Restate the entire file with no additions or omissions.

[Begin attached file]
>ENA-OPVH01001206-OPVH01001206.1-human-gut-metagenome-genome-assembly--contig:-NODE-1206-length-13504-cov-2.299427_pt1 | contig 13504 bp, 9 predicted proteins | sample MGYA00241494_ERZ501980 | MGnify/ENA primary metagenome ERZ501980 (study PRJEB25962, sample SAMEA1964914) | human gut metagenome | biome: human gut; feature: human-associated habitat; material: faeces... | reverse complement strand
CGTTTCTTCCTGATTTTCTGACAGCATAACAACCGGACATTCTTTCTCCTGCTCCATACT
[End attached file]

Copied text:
>ENA-OPVH01001206-OPVH01001206.1-human-gut-metagenome-genome-assembly--contig:-NODE-1206-length-13504-cov-2.299427_pt1 | contig 13504 bp, 9 predicted proteins | sample MGYA00241494_ERZ501980 | MGnify/ENA primary metagenome ERZ501980 (study PRJEB25962, sample SAMEA1964914) | human gut metagenome | biome: human gut; feature: human-associated habitat; material: faeces... | reverse complement strand
CGTTTCTTCCTGATTTTCTGACAGCATAACAACCGGACATTCTTTCTCCTGCTCCATACT